The precious yellow metal, true to its tradition of breaking record highs when the rest of the economy is in doldrums, shot over $1,500 earlier today.
The consistent increase in gold prices is being considered a result of slow economic growth in the west, fuelled by Japan’s nuclear crisis, Standard & Poor’s downgrade of their forecast of the U.S economy, given the American economy’s sovereign-debt situation, as well as rising inflation fears in China.
Following a similar trend, silver, one of the biggest growth stories in the precious metals markets, has soared to a 31-year high of $44.34 an ounce.
This $1500 lifetime high in the price of gold was recorded as the yellow metal continued to surge for the fifth consecutive trading session this week.
Gold and the Western Economy
Alongwith S&P having lowered their ratings of the U.S by putting the world’s biggest economy on a “negative credit watch”, worries regarding a looming Eurozone crisis has played an important role in pushing up the price of gold to this new record high.
And while analysts believe that one of the principle factors for the continuing gold price rise is that people think the U.S is losing control, uprisings in the Middle East and North Africa region, and related oil price hikes have also played their parts in upping gold price.
While at the start of this year, many gold investors cashed in and traded gold for other forms of investment, this sentiment seems to have changed considerably since.
On the other hand, some analysts are also attributing these dramatic price hikes in gold and silver to their relatively smaller markets. Co-manager of the U.S. Global Investors Global Resources Fund, Brian Hicks, said in a statement, "Gold and silver still have not surpassed their inflation adjusted highs like so many of the other commodities have. Gold and silver are still extremely small markets."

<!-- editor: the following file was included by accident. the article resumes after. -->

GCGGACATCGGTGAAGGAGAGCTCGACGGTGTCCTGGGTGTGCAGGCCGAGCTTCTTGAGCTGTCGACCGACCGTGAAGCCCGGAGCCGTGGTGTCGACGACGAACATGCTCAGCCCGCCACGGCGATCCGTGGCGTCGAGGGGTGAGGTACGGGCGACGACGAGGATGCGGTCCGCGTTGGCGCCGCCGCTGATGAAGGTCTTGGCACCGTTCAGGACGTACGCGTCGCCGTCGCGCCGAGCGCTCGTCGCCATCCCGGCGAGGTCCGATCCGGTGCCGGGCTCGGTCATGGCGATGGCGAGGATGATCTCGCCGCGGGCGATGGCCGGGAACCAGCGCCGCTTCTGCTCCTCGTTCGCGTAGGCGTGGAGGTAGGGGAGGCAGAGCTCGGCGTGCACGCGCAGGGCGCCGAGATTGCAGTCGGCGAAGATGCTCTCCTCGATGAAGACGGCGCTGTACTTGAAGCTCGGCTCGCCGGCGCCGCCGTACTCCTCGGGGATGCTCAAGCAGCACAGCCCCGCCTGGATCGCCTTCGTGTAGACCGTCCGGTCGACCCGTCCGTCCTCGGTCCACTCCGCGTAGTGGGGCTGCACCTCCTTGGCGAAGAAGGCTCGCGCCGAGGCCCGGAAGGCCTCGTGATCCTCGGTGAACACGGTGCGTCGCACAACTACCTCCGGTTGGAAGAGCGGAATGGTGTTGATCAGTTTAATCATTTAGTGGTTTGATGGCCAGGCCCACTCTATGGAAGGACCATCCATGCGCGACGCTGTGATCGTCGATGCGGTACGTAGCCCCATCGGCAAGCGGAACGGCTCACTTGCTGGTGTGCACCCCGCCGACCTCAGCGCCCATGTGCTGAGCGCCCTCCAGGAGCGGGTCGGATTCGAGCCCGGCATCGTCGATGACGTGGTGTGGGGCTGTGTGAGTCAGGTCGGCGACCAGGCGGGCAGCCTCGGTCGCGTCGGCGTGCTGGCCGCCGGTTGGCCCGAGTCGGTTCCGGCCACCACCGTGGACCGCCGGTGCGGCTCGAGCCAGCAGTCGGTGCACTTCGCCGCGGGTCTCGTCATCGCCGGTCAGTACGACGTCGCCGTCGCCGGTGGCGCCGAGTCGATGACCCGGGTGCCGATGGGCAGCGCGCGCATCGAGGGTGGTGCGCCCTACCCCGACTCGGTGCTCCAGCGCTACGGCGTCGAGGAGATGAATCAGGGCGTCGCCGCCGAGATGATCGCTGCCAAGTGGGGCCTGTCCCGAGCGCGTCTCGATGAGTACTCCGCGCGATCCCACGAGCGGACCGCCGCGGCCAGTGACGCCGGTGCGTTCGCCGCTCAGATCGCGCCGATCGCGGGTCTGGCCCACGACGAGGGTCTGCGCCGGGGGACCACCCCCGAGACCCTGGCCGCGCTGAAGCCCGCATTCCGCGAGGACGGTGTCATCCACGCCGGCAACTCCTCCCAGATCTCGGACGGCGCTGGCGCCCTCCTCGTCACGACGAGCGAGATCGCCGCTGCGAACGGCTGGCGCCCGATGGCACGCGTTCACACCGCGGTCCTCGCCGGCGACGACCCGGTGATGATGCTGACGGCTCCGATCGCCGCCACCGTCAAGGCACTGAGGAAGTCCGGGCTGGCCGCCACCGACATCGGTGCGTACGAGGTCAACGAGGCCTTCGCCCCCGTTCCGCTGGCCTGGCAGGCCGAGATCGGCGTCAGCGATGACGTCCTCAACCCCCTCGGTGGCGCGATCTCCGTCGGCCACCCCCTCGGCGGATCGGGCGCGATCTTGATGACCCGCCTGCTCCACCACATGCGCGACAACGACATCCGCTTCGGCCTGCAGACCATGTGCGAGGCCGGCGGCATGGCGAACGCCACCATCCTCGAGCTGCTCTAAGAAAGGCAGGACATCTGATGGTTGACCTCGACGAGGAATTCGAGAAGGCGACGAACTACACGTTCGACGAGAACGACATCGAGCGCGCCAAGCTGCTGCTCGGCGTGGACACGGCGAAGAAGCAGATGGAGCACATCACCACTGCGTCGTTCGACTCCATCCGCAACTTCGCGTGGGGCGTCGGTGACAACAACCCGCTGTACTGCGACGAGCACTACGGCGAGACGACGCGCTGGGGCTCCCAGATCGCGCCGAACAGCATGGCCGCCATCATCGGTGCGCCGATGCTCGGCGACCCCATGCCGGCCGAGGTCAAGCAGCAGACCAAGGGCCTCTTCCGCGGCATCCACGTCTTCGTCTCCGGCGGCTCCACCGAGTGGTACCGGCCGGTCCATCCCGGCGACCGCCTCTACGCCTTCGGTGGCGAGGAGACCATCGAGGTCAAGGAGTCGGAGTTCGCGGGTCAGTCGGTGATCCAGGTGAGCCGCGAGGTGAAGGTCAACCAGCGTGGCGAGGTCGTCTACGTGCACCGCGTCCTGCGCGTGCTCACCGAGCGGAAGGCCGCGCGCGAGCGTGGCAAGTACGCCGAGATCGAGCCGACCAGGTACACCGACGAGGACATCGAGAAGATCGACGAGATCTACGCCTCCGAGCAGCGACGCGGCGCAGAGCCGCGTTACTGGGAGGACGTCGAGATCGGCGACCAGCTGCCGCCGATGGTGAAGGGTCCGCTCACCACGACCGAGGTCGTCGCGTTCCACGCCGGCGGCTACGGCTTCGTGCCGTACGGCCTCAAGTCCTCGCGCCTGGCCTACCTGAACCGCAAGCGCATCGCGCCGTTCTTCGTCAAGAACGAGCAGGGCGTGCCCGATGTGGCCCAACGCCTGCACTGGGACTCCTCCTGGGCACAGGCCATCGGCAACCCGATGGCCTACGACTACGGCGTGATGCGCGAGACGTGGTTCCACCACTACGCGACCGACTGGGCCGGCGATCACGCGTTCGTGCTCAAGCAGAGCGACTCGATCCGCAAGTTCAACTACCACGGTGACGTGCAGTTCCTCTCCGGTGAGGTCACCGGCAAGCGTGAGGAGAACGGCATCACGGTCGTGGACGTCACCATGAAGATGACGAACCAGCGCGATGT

How long-term is this bull-run?
World Gold Council figures say that investment in the precious yellow metal increased considerably in 2010, touching a figure of £6.1bn in 2010, a substantial jump from the previous year’s £5.5bn.
According to market analysts, this continuing increase in the price of gold is likely to go on for another four years. Forthcoming price rises however, might not follow as dramatic an upward curve as they have in the last year.
David Lennox, a commodities analyst with Fat Prophets said in a media statement, "We don't think America's perceived rating will improve anytime soon and this is the driving force behind our expectation of gold's continued price strength. Our next target for gold is $1,590 an ounce."
With a similar forecast, GFMS, metals consultancy firm has predicted gold prices reaching $1,600 per ounce by the end of the year.
Ronald Leung, director of Lee Cheong Gold Dealers from Hong Kong, said in a statement, "Sentiment is still bullish, we can say. The dollar is weakening and there is no solution to the situation in Libya. There's a downgrade in the U.S. rating and there's still uncertainty in the euro zone. It's messy around the world," said in Hong Kong… But I think gold is rising too fast. We are waiting for some kind of correction in the near future, hopefully next week."
Estimates of above-ground gold supply world-wide figure at around $6 trillion, of which $3 trillion is in the form of bullion. Half of the leftover $3 trillion reportedly lies in central bank vaults, while the other half is in private hands. As opposed to this, global financial assets are currently estimated at around $200 trillion, discounting real estate and derivatives.